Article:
This trail is currenlty closed because of its proximity to the Lionshead Fire.
The Hunts Cove Loop is one of the most popular backpacking destinations within the Mt Jefferson Wilderness. And because of that, this area leading from the Pamelia Lake Trailhead was one of the first limited entry areas in Oregon. Because of its beautify and the ease of the hike to Pamelia Lake, the area was being overrun and damaged. Since its implementation in the mid 90s, much of that damage has healed. The program was such a success, it was the inspiration for the Central Cascade Wilderness Permit.
Begin your hike from the Pamelia Trailhead and head out on the trail on your way to Pamelia Lake. The trail travels through some beautiful old growth forest along the banks of Pamelia Creek as it travels 2.2 miles up to the lake. The landscape of the trail was dramatically altered in November of 2006 when unseasonably warm and wet weather brought the collapse of a snow field on Milk Creek. This led to a large debris flow down that creek and into Pamelia Creek, burying most of the valley floor in 2-3 feet of mud and rock. Much of the evidence of this flood has now receded into the background, and other things, such as spring wildflowers will draw your attention.
Right before reaching Pamilia Lake, you will encounter a trail junction with the Grizzly Peak Trail. Stay on the Pamelia Lake trail, heading west and towards the lake. You will soon be able to see it through the trees. If you stroll down to its shores, just keep yourself and your dog out of the water. This lake is notorious for bluegreen algae blooms which can be toxic.
The trail continues past the north shore of the lake and climbs a small hill before encountering the junction with the Hunts Cove Trail. You have a decision to make, and a lot of your decision will depend on where you want to camp and how long you want to hike before you do camp. If you head right, it’s about 2.5 miles to Hanks Lake and 6 miles to Shale Lake. If you head left, you can reach Shale Lake in about 5 miles.
We headed right so that is how the description will proceed. The trail drops back down towards Pamelia Lake as it travels along the eastern shore. There are some beautiful views across the lake towards Grizzly Peak and up the valley. As you pass the lake, one thing that is really awesome about this area is the amount of water everywhere. You will cross over numerous streams as the cascade down the hillsides. About a mile from the creek, you will cross over the valley have to cross Hunts Creek. There are numerous logs crossing the stream here and you will likely be able to find a way across without getting your feet wet.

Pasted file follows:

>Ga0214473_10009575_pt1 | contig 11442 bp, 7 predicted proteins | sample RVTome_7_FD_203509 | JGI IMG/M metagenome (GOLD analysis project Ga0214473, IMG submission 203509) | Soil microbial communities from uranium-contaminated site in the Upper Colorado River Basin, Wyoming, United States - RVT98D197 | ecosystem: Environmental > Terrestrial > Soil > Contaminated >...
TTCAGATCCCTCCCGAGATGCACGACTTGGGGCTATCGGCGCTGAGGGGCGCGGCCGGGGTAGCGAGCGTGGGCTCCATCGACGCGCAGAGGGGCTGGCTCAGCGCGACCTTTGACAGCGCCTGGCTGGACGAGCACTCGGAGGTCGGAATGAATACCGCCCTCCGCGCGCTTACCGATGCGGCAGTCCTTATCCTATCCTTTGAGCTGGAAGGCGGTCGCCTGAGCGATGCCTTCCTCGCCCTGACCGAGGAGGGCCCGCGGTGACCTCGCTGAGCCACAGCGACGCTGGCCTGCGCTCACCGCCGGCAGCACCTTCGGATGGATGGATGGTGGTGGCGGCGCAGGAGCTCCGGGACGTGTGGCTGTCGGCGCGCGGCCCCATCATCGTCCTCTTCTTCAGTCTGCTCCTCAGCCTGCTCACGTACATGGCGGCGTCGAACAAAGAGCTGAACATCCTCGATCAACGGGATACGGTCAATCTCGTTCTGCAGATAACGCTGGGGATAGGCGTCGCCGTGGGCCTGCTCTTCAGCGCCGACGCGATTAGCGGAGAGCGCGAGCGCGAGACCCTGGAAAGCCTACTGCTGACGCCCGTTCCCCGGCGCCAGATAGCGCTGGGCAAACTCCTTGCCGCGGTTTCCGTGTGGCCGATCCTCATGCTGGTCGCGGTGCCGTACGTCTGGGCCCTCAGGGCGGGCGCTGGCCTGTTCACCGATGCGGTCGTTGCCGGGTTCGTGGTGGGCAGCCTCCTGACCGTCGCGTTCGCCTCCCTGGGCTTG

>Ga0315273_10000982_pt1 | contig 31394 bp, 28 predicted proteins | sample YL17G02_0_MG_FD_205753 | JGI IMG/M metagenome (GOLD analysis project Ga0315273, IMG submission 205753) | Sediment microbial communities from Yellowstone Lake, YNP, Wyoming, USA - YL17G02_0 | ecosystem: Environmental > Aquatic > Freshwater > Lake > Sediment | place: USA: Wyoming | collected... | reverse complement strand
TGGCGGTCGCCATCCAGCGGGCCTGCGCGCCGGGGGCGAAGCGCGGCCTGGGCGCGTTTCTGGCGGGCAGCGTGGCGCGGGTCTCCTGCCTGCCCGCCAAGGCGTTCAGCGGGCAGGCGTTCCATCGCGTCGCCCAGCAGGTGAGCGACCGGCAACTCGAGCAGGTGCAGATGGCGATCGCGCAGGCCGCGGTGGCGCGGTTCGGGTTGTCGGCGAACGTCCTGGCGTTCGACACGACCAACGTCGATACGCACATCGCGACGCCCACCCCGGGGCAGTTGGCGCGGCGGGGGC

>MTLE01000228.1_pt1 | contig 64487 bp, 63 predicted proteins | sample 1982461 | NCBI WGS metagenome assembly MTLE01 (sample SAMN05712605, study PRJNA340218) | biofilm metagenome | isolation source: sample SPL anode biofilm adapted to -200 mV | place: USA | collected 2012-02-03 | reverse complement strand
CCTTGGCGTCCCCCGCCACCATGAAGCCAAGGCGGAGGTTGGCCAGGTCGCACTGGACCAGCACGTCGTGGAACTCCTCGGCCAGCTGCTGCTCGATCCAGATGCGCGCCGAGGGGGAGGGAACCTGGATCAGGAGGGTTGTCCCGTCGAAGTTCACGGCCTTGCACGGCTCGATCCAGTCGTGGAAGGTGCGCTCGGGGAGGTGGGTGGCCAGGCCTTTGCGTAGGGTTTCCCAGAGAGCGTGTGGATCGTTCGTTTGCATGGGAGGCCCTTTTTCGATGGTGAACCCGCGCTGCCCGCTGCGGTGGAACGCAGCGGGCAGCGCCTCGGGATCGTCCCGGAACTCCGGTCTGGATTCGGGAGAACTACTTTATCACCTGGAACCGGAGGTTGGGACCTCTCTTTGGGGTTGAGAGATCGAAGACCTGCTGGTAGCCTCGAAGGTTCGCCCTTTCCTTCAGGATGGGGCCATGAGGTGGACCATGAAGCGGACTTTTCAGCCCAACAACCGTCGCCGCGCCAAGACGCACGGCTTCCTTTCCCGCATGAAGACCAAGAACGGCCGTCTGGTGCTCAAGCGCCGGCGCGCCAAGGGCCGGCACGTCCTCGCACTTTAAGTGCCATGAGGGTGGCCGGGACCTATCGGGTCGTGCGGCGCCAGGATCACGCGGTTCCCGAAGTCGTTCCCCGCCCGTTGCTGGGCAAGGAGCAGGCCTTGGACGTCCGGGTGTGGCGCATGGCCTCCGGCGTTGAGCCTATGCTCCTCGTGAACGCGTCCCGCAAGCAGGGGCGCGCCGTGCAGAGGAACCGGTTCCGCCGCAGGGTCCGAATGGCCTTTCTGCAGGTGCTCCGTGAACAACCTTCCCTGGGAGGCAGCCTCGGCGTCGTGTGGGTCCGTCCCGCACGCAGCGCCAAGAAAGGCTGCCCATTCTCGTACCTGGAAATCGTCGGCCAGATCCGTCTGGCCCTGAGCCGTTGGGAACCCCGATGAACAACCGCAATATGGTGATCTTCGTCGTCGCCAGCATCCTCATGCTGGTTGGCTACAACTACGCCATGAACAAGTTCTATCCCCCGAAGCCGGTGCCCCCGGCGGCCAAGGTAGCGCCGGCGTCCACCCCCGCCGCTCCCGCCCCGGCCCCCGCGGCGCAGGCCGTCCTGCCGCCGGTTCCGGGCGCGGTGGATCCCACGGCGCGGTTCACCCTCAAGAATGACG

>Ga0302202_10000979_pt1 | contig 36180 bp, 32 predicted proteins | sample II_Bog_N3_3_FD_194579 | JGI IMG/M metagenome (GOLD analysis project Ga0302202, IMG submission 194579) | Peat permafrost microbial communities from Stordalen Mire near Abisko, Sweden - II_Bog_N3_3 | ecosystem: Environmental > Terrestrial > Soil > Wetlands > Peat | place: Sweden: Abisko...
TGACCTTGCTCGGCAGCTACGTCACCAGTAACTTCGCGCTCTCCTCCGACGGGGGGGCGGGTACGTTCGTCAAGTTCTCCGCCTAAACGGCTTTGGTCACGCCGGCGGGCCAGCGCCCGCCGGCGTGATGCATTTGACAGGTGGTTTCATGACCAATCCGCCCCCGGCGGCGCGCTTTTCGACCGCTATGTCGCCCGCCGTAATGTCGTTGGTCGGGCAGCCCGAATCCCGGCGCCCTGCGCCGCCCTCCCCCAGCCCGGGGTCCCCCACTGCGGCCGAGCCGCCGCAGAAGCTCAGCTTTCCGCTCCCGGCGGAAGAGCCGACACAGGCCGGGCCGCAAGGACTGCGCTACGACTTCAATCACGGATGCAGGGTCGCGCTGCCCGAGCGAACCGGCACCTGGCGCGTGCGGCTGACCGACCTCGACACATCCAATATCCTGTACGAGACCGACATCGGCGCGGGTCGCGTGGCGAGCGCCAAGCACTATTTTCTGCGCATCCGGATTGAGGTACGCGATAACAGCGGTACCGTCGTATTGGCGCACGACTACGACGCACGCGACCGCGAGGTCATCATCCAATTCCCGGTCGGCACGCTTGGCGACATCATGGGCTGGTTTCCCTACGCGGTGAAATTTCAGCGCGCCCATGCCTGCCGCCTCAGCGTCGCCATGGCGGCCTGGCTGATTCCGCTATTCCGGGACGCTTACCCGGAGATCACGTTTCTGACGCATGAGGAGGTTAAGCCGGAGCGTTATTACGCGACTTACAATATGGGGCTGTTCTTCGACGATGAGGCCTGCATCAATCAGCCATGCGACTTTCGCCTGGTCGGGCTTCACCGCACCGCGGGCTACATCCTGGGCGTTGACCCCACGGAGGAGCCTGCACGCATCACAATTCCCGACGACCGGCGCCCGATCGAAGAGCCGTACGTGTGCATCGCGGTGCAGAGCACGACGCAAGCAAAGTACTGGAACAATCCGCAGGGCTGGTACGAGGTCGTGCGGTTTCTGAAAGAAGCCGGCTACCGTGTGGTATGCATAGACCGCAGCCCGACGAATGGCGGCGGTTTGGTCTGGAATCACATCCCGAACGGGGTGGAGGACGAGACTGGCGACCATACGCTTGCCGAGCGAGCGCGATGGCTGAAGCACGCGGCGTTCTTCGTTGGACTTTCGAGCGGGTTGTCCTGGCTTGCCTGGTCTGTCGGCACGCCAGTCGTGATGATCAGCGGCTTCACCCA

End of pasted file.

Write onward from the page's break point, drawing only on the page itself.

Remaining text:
After crossing Hunts Creek, you begin climbing the valley walls behind Pamelia Lake. The trail can be a little overgrown along this stretch, with brush encroaching along the trail. Some if it is a little thorny, if you have sensitive legs. The trail climbs 1,000 feet in the next 1.5 miles, but keep a lookout of the occasional view of Mt Jefferson behind you and Hunts Creek crashes over never ended rapids below you.
After the thousand foot climb, you will reach another trail junction with the Hanks Creek Trail. You could choose to take the Hanks Creek trail as it climbs to Lizard Ridge and around the backside of Hunts Cove. This trail has lots of beautiful views, but it does add a couple miles to the trip, plus you would miss both Hanks and Hunts Lakes. Plus, some of the most beautiful parts of the trip are long the trail behind Hanks Lake as it climbs towards the PCT, so I would recommend heading towards the lakes.
After the junction, it is about 0.4 miles to Hanks Lake. Just before reaching the lake, you will have to cross Hank’s Creek, and this one will probably require you to get your feet wet. March through the stream and pop out right at Hanks Lake. This little lake is absolutely beautiful. It is surrounded by grassy meadows along the shores, with rocky ridges lining the skyline. There are several campsites scattered around the north side of the lake as well. And because it is a limited entry area, some of the might actually be available!
If your backpacking and would like to take a short break from the pack, drop it here and continue along the trail. It continues 0.4 miles to Hunts Lake, the second lake in the basin. Hunts Lake is positioned right against the ridgeline, the rocky cliffs raising up behind the north and east shores. There is also a small creek flowing through a meadow area on the far side of the lake, if you are up for a little exploring. When you are good, turn around and head back to your packs.